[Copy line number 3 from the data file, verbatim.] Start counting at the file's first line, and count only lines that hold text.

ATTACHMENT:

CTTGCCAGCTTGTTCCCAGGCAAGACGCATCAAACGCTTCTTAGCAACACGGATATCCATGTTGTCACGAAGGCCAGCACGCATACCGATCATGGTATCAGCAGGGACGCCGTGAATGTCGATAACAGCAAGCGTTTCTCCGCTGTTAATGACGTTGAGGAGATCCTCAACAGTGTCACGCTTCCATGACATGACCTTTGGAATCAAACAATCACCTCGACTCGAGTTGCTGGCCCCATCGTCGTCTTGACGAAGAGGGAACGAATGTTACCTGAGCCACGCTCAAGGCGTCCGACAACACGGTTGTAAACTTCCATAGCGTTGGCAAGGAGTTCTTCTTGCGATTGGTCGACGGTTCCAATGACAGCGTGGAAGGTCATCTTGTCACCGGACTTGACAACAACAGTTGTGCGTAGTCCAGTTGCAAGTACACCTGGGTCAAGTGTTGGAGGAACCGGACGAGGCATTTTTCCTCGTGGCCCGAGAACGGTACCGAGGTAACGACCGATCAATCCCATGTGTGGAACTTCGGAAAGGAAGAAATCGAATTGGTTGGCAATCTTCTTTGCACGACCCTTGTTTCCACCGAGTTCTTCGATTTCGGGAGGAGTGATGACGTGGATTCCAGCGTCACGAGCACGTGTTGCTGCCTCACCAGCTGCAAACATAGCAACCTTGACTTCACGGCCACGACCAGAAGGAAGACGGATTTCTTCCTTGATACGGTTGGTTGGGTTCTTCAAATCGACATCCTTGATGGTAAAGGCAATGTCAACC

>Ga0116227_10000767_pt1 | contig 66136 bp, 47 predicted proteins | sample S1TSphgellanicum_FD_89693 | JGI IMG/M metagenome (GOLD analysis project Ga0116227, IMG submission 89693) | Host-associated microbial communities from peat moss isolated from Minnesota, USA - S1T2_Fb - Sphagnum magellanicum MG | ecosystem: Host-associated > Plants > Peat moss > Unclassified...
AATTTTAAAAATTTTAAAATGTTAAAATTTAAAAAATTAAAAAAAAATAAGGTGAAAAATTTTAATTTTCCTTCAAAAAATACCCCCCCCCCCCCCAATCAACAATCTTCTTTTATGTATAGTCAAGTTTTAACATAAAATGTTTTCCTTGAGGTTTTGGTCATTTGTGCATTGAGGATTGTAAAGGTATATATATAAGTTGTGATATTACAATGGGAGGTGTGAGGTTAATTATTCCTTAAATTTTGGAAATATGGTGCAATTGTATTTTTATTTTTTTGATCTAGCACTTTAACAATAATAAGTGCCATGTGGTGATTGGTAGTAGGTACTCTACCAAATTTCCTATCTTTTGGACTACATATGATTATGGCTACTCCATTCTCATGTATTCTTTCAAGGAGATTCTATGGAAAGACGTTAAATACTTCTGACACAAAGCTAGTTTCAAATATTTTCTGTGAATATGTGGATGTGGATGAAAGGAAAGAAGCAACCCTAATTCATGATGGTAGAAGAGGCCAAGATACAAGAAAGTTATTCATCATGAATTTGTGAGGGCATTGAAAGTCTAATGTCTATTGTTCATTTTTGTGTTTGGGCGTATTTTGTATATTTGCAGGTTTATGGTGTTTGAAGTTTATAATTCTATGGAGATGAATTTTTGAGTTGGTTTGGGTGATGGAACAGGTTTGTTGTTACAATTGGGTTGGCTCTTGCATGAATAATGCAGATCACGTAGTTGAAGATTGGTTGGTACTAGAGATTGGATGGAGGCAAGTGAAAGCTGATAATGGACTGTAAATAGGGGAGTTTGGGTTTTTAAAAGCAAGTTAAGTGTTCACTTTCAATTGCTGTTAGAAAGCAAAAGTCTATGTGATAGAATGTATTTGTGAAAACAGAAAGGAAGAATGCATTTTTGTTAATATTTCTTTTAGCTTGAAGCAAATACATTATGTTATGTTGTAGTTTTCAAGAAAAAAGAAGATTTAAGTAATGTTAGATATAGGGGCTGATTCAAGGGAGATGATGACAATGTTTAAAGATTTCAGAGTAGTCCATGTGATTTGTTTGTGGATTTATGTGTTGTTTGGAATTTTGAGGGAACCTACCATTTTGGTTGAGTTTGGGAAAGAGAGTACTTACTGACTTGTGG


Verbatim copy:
AATTTTAAAAATTTTAAAATGTTAAAATTTAAAAAATTAAAAAAAAATAAGGTGAAAAATTTTAATTTTCCTTCAAAAAATACCCCCCCCCCCCCCAATCAACAATCTTCTTTTATGTATAGTCAAGTTTTAACATAAAATGTTTTCCTTGAGGTTTTGGTCATTTGTGCATTGAGGATTGTAAAGGTATATATATAAGTTGTGATATTACAATGGGAGGTGTGAGGTTAATTATTCCTTAAATTTTGGAAATATGGTGCAATTGTATTTTTATTTTTTTGATCTAGCACTTTAACAATAATAAGTGCCATGTGGTGATTGGTAGTAGGTACTCTACCAAATTTCCTATCTTTTGGACTACATATGATTATGGCTACTCCATTCTCATGTATTCTTTCAAGGAGATTCTATGGAAAGACGTTAAATACTTCTGACACAAAGCTAGTTTCAAATATTTTCTGTGAATATGTGGATGTGGATGAAAGGAAAGAAGCAACCCTAATTCATGATGGTAGAAGAGGCCAAGATACAAGAAAGTTATTCATCATGAATTTGTGAGGGCATTGAAAGTCTAATGTCTATTGTTCATTTTTGTGTTTGGGCGTATTTTGTATATTTGCAGGTTTATGGTGTTTGAAGTTTATAATTCTATGGAGATGAATTTTTGAGTTGGTTTGGGTGATGGAACAGGTTTGTTGTTACAATTGGGTTGGCTCTTGCATGAATAATGCAGATCACGTAGTTGAAGATTGGTTGGTACTAGAGATTGGATGGAGGCAAGTGAAAGCTGATAATGGACTGTAAATAGGGGAGTTTGGGTTTTTAAAAGCAAGTTAAGTGTTCACTTTCAATTGCTGTTAGAAAGCAAAAGTCTATGTGATAGAATGTATTTGTGAAAACAGAAAGGAAGAATGCATTTTTGTTAATATTTCTTTTAGCTTGAAGCAAATACATTATGTTATGTTGTAGTTTTCAAGAAAAAAGAAGATTTAAGTAATGTTAGATATAGGGGCTGATTCAAGGGAGATGATGACAATGTTTAAAGATTTCAGAGTAGTCCATGTGATTTGTTTGTGGATTTATGTGTTGTTTGGAATTTTGAGGGAACCTACCATTTTGGTTGAGTTTGGGAAAGAGAGTACTTACTGACTTGTGG